Supplements can be a mysterious thing to some. Not everyone knows every ingredient inside these products, so they don’t know which ones to avoid – or which ingredients work.
You might have experienced side effects like nausea, jitters or tingling on your skin when taking a pre workout before. But did you know exactly which ingredients caused them?
If you answered ‘No’, then you’ll learn which pre workout ingredients to avoid in this article. You’ll find out:
- 5 Worst Pre Workout Ingredients
- What Are Proprietary Blends?
5 Worst Pre Workout Ingredients
As we’ve mentioned, side effects are caused by specific ingredients in some pre workout supplements. For this reason, 4 Gauge contains only 100% natural ingredients that are safe and proven to work.
But many pre workouts on the market contain potentially harmful ingredients – this increases your risk of suffering from unwanted side effects.
We’ve listed the 5 ingredients most commonly seen in pre workouts, that have been reported to cause them.
Take a look:
This is a popular nutrient found in pre workout supplements, as it’s shown to improve muscular endurance during exercise.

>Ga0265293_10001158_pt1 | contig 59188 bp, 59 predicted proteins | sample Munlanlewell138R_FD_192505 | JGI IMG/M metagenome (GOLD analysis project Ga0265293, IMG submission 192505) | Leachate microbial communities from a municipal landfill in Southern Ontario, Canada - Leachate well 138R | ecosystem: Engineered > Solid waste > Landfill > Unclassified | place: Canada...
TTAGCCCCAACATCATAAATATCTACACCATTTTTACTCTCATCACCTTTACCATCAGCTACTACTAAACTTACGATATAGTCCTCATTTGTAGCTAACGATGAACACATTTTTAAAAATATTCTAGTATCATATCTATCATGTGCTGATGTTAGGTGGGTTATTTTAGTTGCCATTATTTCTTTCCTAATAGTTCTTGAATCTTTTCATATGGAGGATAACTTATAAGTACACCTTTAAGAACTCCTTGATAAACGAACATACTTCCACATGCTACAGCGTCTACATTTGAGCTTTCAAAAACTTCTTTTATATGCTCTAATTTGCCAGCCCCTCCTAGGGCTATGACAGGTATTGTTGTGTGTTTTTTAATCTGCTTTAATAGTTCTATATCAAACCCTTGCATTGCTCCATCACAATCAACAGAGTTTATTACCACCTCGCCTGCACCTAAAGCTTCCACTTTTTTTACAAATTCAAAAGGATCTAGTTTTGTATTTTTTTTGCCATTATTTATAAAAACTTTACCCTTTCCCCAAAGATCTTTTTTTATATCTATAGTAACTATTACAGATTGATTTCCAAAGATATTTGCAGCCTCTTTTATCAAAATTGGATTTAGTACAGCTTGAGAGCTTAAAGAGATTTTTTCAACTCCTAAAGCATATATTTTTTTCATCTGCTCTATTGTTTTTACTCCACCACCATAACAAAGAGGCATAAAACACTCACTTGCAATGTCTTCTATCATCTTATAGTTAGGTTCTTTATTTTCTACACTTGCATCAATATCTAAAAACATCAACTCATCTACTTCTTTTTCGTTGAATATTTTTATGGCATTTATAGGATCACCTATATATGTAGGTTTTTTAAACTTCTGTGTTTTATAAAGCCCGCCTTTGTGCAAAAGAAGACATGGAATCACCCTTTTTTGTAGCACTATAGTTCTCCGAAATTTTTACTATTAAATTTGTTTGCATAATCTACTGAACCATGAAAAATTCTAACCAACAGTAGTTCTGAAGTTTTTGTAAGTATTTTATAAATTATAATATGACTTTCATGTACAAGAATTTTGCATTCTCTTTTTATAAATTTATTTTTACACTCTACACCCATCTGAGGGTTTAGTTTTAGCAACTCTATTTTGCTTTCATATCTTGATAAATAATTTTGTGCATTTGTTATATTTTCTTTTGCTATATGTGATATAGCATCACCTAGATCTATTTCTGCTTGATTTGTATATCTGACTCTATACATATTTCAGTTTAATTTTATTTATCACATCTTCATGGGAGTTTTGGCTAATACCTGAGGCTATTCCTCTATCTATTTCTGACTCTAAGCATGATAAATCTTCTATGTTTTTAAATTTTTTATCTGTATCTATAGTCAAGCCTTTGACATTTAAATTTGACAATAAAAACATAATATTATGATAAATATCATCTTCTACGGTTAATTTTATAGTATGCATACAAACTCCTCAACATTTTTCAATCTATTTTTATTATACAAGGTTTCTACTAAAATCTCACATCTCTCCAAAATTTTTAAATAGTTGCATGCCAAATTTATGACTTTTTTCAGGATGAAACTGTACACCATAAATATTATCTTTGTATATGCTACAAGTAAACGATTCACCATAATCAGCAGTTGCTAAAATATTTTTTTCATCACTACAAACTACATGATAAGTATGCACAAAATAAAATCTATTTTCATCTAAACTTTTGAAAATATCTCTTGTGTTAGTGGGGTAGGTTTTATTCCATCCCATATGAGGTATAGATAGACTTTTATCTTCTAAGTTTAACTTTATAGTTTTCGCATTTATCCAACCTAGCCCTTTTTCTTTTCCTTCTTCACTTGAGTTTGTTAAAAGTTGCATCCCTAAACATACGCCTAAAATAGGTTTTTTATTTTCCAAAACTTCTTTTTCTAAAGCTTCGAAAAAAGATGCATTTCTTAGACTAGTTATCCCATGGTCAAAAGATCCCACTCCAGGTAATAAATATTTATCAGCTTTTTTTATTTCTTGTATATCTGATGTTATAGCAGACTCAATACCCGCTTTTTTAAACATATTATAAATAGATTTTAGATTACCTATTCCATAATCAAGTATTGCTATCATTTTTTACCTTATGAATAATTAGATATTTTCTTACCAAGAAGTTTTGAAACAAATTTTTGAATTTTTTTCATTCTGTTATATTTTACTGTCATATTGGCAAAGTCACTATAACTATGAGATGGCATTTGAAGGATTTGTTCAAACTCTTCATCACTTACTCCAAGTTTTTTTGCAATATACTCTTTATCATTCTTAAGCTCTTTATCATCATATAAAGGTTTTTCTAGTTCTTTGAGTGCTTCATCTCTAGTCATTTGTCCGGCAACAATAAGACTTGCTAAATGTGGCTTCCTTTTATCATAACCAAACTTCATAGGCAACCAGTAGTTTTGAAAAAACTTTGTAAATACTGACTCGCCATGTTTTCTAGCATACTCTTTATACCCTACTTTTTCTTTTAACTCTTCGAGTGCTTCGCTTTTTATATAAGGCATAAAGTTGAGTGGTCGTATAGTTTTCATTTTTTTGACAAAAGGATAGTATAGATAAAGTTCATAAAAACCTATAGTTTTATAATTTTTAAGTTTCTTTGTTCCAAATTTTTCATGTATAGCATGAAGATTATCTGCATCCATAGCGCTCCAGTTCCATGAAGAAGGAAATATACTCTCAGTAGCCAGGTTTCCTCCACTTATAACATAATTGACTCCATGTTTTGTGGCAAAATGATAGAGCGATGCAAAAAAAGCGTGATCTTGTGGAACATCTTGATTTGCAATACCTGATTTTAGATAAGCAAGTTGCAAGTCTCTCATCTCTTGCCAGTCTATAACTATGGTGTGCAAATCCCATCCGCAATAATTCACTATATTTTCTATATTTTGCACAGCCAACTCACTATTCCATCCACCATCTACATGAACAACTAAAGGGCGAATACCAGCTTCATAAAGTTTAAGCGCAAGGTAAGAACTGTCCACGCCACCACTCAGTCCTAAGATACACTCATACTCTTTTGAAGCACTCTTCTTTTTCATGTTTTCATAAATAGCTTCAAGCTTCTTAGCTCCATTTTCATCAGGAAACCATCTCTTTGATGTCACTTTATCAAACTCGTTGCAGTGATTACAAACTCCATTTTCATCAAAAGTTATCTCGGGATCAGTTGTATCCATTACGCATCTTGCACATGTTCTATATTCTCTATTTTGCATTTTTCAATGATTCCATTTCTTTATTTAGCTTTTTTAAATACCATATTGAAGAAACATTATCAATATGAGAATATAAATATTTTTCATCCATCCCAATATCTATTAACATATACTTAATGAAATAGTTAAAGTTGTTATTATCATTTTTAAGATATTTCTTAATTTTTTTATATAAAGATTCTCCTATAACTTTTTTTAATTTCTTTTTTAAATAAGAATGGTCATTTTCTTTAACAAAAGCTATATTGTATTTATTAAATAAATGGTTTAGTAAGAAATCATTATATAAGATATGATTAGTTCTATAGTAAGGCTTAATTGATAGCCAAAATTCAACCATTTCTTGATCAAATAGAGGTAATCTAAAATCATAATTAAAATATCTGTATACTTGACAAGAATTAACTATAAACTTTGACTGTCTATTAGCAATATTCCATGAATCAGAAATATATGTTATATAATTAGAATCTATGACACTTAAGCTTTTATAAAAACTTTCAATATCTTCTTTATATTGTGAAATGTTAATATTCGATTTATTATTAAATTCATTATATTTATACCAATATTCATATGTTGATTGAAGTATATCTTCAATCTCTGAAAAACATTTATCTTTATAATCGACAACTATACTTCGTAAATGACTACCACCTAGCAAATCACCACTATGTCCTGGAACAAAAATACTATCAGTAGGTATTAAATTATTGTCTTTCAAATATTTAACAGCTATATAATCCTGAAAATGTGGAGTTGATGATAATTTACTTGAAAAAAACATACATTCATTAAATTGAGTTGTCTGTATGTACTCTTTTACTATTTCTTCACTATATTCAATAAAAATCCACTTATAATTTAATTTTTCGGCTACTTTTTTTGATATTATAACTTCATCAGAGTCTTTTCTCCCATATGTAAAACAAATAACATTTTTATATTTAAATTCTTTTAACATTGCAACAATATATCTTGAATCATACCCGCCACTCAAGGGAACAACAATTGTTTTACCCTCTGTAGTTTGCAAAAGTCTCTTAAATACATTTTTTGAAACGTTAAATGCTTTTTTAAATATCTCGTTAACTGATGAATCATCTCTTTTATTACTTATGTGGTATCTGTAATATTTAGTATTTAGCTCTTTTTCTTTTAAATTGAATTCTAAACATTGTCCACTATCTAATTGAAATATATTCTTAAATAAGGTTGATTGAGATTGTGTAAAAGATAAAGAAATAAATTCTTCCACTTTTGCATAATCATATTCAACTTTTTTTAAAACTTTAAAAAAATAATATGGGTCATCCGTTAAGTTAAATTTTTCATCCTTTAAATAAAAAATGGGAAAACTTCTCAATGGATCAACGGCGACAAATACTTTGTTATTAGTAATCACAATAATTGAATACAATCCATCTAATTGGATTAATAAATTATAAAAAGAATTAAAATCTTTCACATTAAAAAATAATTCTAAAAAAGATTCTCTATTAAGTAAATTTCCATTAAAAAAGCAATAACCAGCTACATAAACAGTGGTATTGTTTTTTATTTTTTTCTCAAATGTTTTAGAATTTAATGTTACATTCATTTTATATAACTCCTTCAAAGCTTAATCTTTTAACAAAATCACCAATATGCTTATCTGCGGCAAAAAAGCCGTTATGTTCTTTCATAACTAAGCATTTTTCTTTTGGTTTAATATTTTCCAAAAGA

However, beta-alanine can also cause a side effect called paresthesia .
This is a tingling on your skin, which can be distracting when you’re trying to focus on your gym session.
There are many other ingredients that offer the same benefit as beta-alanine, such as creatine monohydrate and caffeine – so there’s no need to suffer from paresthesia.
This molecule is also known as ‘dimethylaminoethonol’. It’s used in some pre workout supplements as it’s believed to improve cognition – meaning it’s supposed to improve your focus in the gym.
But here’s the truth – no study has shown that DMAE actually delivers this benefit. And that isn’t even the worst part.
DMAE has been reported to be teratogenic .
What does teratogenic mean?
A teratogenic ingredient can cause disruptions to the development of unborn infants – meaning they can cause abnormalities (birth defects).
As DMAE is teratogenic, this is high up on our list of worst pre workout ingredients.